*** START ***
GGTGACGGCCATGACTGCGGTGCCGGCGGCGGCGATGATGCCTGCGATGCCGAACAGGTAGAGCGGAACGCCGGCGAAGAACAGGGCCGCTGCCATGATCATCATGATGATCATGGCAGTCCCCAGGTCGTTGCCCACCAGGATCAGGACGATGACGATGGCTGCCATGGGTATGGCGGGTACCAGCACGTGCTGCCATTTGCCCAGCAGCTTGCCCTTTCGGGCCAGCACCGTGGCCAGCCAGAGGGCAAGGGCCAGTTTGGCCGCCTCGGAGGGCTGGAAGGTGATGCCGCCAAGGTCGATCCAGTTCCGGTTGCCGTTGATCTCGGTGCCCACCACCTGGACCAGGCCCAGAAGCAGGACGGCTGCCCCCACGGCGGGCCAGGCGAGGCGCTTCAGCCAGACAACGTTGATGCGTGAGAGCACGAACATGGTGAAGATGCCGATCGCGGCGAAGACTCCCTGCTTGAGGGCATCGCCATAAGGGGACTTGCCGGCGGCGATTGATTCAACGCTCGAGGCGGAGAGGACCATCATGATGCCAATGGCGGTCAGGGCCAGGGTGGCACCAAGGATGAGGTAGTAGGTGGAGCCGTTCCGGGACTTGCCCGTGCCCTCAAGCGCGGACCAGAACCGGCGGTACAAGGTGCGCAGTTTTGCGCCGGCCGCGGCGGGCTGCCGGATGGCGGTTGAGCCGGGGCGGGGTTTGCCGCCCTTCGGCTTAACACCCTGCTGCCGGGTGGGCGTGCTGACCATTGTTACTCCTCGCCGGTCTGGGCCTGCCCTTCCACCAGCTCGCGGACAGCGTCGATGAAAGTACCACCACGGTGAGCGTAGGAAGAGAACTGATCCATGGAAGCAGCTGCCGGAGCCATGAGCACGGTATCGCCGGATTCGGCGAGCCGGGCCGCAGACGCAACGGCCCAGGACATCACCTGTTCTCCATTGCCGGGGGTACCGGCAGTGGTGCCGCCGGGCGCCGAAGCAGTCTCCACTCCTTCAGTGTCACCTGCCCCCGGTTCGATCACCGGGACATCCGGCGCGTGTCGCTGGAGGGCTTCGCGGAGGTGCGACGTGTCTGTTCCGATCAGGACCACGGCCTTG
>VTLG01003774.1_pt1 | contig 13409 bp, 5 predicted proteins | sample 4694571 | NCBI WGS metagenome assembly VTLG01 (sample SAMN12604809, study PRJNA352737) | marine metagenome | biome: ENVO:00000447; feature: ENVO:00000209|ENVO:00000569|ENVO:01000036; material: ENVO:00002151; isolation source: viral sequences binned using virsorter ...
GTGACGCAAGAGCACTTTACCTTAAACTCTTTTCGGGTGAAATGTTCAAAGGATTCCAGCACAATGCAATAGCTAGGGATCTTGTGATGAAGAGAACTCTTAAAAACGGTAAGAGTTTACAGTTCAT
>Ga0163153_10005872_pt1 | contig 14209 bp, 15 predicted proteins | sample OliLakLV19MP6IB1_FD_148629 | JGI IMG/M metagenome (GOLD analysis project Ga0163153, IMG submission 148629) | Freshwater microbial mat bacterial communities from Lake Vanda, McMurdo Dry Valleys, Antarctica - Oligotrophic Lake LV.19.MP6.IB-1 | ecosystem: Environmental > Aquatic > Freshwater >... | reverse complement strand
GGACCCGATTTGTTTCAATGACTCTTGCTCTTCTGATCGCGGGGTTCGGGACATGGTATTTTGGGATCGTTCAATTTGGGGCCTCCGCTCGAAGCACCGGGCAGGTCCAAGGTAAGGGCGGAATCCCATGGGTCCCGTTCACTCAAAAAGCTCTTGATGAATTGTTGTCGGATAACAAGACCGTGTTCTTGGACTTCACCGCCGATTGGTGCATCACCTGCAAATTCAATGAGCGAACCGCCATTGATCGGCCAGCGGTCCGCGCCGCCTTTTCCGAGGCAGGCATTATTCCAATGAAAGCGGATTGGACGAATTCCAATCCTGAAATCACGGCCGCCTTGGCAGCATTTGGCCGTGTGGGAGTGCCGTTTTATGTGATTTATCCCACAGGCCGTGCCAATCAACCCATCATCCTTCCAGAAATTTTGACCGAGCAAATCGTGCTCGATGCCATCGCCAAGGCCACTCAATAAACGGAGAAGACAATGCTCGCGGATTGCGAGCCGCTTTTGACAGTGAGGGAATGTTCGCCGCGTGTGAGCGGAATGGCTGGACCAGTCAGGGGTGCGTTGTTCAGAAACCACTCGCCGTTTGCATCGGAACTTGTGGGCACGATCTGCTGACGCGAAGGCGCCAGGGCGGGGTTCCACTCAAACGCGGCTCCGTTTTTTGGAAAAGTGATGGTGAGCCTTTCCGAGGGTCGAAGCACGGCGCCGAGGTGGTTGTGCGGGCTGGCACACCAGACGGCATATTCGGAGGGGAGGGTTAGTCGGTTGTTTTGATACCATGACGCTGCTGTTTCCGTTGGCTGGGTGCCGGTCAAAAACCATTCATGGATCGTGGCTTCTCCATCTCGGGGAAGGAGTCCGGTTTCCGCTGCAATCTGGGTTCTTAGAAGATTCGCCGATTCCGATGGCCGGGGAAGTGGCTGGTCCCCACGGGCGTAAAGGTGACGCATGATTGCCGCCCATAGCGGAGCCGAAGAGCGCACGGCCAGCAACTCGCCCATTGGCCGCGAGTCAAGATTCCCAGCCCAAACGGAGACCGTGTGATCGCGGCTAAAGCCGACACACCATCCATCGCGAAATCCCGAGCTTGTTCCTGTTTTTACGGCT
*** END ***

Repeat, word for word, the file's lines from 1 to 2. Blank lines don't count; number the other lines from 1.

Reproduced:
GGTGACGGCCATGACTGCGGTGCCGGCGGCGGCGATGATGCCTGCGATGCCGAACAGGTAGAGCGGAACGCCGGCGAAGAACAGGGCCGCTGCCATGATCATCATGATGATCATGGCAGTCCCCAGGTCGTTGCCCACCAGGATCAGGACGATGACGATGGCTGCCATGGGTATGGCGGGTACCAGCACGTGCTGCCATTTGCCCAGCAGCTTGCCCTTTCGGGCCAGCACCGTGGCCAGCCAGAGGGCAAGGGCCAGTTTGGCCGCCTCGGAGGGCTGGAAGGTGATGCCGCCAAGGTCGATCCAGTTCCGGTTGCCGTTGATCTCGGTGCCCACCACCTGGACCAGGCCCAGAAGCAGGACGGCTGCCCCCACGGCGGGCCAGGCGAGGCGCTTCAGCCAGACAACGTTGATGCGTGAGAGCACGAACATGGTGAAGATGCCGATCGCGGCGAAGACTCCCTGCTTGAGGGCATCGCCATAAGGGGACTTGCCGGCGGCGATTGATTCAACGCTCGAGGCGGAGAGGACCATCATGATGCCAATGGCGGTCAGGGCCAGGGTGGCACCAAGGATGAGGTAGTAGGTGGAGCCGTTCCGGGACTTGCCCGTGCCCTCAAGCGCGGACCAGAACCGGCGGTACAAGGTGCGCAGTTTTGCGCCGGCCGCGGCGGGCTGCCGGATGGCGGTTGAGCCGGGGCGGGGTTTGCCGCCCTTCGGCTTAACACCCTGCTGCCGGGTGGGCGTGCTGACCATTGTTACTCCTCGCCGGTCTGGGCCTGCCCTTCCACCAGCTCGCGGACAGCGTCGATGAAAGTACCACCACGGTGAGCGTAGGAAGAGAACTGATCCATGGAAGCAGCTGCCGGAGCCATGAGCACGGTATCGCCGGATTCGGCGAGCCGGGCCGCAGACGCAACGGCCCAGGACATCACCTGTTCTCCATTGCCGGGGGTACCGGCAGTGGTGCCGCCGGGCGCCGAAGCAGTCTCCACTCCTTCAGTGTCACCTGCCCCCGGTTCGATCACCGGGACATCCGGCGCGTGTCGCTGGAGGGCTTCGCGGAGGTGCGACGTGTCTGTTCCGATCAGGACCACGGCCTTG
>VTLG01003774.1_pt1 | contig 13409 bp, 5 predicted proteins | sample 4694571 | NCBI WGS metagenome assembly VTLG01 (sample SAMN12604809, study PRJNA352737) | marine metagenome | biome: ENVO:00000447; feature: ENVO:00000209|ENVO:00000569|ENVO:01000036; material: ENVO:00002151; isolation source: viral sequences binned using virsorter ...